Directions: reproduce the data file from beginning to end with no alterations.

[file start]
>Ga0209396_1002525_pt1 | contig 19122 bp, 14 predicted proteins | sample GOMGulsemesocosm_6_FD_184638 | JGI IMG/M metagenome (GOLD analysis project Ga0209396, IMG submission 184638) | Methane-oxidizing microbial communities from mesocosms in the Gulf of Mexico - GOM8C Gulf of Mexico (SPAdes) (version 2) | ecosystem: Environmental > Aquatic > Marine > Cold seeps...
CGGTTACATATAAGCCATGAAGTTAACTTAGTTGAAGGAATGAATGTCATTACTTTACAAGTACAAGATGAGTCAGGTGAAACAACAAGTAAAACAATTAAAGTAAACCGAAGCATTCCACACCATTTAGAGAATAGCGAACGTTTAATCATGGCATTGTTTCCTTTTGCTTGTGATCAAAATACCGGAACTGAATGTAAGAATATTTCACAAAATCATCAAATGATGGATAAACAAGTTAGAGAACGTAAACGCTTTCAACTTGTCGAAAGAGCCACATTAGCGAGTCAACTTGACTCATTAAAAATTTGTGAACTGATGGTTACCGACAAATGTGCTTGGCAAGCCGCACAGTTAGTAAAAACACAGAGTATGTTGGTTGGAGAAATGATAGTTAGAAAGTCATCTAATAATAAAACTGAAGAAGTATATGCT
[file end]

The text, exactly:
>Ga0209396_1002525_pt1 | contig 19122 bp, 14 predicted proteins | sample GOMGulsemesocosm_6_FD_184638 | JGI IMG/M metagenome (GOLD analysis project Ga0209396, IMG submission 184638) | Methane-oxidizing microbial communities from mesocosms in the Gulf of Mexico - GOM8C Gulf of Mexico (SPAdes) (version 2) | ecosystem: Environmental > Aquatic > Marine > Cold seeps...
CGGTTACATATAAGCCATGAAGTTAACTTAGTTGAAGGAATGAATGTCATTACTTTACAAGTACAAGATGAGTCAGGTGAAACAACAAGTAAAACAATTAAAGTAAACCGAAGCATTCCACACCATTTAGAGAATAGCGAACGTTTAATCATGGCATTGTTTCCTTTTGCTTGTGATCAAAATACCGGAACTGAATGTAAGAATATTTCACAAAATCATCAAATGATGGATAAACAAGTTAGAGAACGTAAACGCTTTCAACTTGTCGAAAGAGCCACATTAGCGAGTCAACTTGACTCATTAAAAATTTGTGAACTGATGGTTACCGACAAATGTGCTTGGCAAGCCGCACAGTTAGTAAAAACACAGAGTATGTTGGTTGGAGAAATGATAGTTAGAAAGTCATCTAATAATAAAACTGAAGAAGTATATGCT